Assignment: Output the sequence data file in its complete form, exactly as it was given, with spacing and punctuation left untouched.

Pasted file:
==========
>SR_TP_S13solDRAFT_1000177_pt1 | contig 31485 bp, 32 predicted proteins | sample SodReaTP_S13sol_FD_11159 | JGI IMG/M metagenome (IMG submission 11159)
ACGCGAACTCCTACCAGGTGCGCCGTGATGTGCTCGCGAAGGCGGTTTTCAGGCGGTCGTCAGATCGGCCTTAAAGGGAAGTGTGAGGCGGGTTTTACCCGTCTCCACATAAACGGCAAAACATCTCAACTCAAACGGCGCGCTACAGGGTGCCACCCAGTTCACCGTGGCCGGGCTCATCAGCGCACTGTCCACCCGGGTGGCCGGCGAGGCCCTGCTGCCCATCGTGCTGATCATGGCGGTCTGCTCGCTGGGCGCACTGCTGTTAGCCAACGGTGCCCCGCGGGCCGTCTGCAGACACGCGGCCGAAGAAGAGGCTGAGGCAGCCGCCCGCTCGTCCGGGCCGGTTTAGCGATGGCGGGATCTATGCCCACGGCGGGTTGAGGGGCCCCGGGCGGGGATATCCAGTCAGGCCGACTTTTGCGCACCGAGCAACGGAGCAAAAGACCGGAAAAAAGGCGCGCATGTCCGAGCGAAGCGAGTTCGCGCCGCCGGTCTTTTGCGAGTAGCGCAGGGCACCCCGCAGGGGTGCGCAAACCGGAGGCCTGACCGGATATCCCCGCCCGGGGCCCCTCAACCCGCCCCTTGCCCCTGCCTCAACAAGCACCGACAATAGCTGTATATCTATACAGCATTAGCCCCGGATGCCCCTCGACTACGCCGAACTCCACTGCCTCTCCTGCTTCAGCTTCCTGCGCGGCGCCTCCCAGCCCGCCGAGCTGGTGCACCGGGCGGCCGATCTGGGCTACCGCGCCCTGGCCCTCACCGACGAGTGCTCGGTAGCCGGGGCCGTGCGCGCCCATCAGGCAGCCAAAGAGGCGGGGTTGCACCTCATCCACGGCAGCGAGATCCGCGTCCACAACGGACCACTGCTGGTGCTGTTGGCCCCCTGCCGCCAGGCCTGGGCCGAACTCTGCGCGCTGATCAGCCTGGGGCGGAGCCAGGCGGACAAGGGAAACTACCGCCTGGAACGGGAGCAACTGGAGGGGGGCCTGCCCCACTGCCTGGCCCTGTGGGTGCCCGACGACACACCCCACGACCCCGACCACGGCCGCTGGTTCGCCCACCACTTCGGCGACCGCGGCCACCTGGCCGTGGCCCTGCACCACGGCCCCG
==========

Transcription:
>SR_TP_S13solDRAFT_1000177_pt1 | contig 31485 bp, 32 predicted proteins | sample SodReaTP_S13sol_FD_11159 | JGI IMG/M metagenome (IMG submission 11159)
ACGCGAACTCCTACCAGGTGCGCCGTGATGTGCTCGCGAAGGCGGTTTTCAGGCGGTCGTCAGATCGGCCTTAAAGGGAAGTGTGAGGCGGGTTTTACCCGTCTCCACATAAACGGCAAAACATCTCAACTCAAACGGCGCGCTACAGGGTGCCACCCAGTTCACCGTGGCCGGGCTCATCAGCGCACTGTCCACCCGGGTGGCCGGCGAGGCCCTGCTGCCCATCGTGCTGATCATGGCGGTCTGCTCGCTGGGCGCACTGCTGTTAGCCAACGGTGCCCCGCGGGCCGTCTGCAGACACGCGGCCGAAGAAGAGGCTGAGGCAGCCGCCCGCTCGTCCGGGCCGGTTTAGCGATGGCGGGATCTATGCCCACGGCGGGTTGAGGGGCCCCGGGCGGGGATATCCAGTCAGGCCGACTTTTGCGCACCGAGCAACGGAGCAAAAGACCGGAAAAAAGGCGCGCATGTCCGAGCGAAGCGAGTTCGCGCCGCCGGTCTTTTGCGAGTAGCGCAGGGCACCCCGCAGGGGTGCGCAAACCGGAGGCCTGACCGGATATCCCCGCCCGGGGCCCCTCAACCCGCCCCTTGCCCCTGCCTCAACAAGCACCGACAATAGCTGTATATCTATACAGCATTAGCCCCGGATGCCCCTCGACTACGCCGAACTCCACTGCCTCTCCTGCTTCAGCTTCCTGCGCGGCGCCTCCCAGCCCGCCGAGCTGGTGCACCGGGCGGCCGATCTGGGCTACCGCGCCCTGGCCCTCACCGACGAGTGCTCGGTAGCCGGGGCCGTGCGCGCCCATCAGGCAGCCAAAGAGGCGGGGTTGCACCTCATCCACGGCAGCGAGATCCGCGTCCACAACGGACCACTGCTGGTGCTGTTGGCCCCCTGCCGCCAGGCCTGGGCCGAACTCTGCGCGCTGATCAGCCTGGGGCGGAGCCAGGCGGACAAGGGAAACTACCGCCTGGAACGGGAGCAACTGGAGGGGGGCCTGCCCCACTGCCTGGCCCTGTGGGTGCCCGACGACACACCCCACGACCCCGACCACGGCCGCTGGTTCGCCCACCACTTCGGCGACCGCGGCCACCTGGCCGTGGCCCTGCACCACGGCCCCG